Again and again when John begins to recount a narrative event in Christ’s life, he slips into the present tense. Well, I say, “slips,” but really this is his plan all along. It’s kind of unfortunate that we just can’t see this reflected in the translation, because John gives immediacy and urgency to his narrative when he highlights the crucial parts by using the present tense.
Take the above passage: John 6.16-21. This is the ESV, but I’ve plopped a visual filter on it that highlights all of the verbs that are in the present tense in the underlying Greek word [pretty cool, right?]. Notice that John takes up the present tense, just at the critical point in the story, when the storm begins to blow. Here is how it might read if we translate the present tense as present tense, beginning at verse 18: The sea becomes rough because a strong wind is blowing. When they had rowed about three or four miles [literally 25 or 30 stadia], they see Jesus walking on the sea and coming near the boat, and they were frightened. But he says to them, It is I; do not be afraid.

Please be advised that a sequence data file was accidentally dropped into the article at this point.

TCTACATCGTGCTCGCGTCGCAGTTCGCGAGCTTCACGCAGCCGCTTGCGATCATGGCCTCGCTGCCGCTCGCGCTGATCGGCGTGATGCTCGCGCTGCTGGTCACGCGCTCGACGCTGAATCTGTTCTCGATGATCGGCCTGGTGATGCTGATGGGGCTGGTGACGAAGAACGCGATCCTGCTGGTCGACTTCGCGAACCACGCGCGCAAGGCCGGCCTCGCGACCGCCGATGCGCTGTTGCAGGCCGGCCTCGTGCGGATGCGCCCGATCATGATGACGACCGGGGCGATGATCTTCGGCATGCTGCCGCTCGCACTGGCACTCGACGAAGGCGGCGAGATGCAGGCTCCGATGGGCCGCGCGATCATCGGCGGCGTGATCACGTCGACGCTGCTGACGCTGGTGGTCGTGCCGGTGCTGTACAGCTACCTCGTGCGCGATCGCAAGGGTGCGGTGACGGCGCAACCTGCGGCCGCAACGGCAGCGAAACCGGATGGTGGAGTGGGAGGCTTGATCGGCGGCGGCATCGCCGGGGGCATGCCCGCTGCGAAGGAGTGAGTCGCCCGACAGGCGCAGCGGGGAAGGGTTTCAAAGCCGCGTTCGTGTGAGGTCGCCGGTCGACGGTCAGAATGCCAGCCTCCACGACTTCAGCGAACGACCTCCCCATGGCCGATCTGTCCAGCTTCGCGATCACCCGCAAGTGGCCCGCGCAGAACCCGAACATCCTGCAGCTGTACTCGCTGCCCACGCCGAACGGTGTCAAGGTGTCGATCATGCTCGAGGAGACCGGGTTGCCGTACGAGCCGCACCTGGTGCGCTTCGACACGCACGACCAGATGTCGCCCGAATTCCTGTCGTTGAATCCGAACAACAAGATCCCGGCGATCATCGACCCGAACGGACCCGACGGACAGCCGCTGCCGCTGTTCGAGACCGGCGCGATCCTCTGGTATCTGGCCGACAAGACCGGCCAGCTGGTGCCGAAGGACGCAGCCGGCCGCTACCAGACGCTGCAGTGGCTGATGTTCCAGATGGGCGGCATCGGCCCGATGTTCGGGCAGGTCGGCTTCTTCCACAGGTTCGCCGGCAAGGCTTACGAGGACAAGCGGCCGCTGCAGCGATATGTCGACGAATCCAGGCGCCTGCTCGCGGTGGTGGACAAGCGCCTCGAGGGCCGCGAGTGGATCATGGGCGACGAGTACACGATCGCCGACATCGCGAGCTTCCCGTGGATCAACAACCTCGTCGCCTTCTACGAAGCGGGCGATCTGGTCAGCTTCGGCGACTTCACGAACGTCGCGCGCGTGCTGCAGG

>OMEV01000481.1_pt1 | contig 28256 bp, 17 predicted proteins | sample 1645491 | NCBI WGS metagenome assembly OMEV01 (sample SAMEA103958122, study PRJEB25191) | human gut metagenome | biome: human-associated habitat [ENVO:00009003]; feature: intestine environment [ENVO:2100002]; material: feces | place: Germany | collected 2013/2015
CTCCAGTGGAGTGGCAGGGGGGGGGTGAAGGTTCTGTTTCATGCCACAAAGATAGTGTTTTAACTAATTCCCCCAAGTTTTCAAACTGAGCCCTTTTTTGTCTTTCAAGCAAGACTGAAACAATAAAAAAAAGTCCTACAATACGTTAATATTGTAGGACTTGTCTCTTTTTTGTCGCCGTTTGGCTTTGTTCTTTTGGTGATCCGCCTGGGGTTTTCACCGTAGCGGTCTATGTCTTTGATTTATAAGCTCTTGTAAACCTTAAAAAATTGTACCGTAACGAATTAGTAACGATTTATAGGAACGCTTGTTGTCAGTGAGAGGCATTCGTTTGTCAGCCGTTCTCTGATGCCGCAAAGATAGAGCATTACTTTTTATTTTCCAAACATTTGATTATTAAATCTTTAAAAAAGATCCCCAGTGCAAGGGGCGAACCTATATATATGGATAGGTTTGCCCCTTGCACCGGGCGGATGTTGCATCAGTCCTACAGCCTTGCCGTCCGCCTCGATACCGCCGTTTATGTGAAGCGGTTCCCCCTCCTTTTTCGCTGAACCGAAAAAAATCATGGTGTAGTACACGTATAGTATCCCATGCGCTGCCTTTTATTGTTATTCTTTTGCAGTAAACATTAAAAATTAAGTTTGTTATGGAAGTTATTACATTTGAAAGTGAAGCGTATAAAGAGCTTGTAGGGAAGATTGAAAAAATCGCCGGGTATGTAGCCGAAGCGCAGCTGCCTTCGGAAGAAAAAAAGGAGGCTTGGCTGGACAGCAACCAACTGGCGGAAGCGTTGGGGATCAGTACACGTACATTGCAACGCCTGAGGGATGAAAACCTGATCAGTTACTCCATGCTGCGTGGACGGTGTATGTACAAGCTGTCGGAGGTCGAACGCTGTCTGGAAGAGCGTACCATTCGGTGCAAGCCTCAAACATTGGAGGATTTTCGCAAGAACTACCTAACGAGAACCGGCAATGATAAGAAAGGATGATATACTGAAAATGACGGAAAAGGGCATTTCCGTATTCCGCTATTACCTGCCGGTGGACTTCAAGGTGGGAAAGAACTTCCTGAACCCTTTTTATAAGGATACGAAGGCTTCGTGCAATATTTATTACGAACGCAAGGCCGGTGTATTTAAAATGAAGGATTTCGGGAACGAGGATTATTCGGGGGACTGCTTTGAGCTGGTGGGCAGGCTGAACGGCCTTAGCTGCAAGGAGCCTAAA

Do you see how when John uses the present tense it makes the narrative seem somehow more urgent, more immediate? Pretty brilliant of him if you ask me.
This is kind of funny because this very day I read what is definitely the best single article on preaching I’ve ever found, not to mention the best titled: Deadly, Dull and Boring. Tip #7 in his 10 tips for preaching is: translate narratives into the present tense. He writes:
“Odd as it seems, translating narrative into the present tense makes a story seem real and immediate—it’s just like being there. Retell a biblical narrative with present tense verbs, and something refreshing happens. The same applies to illustrations. You can take your listeners back in time and put them right inside the action just by adjusting the tenses… they look, he whispers, he says. It’s alive! Keeping narratives in the past tense coats everything with dust.”
Well isn’t that interesting. Perhaps he has been reading the Gospel of John.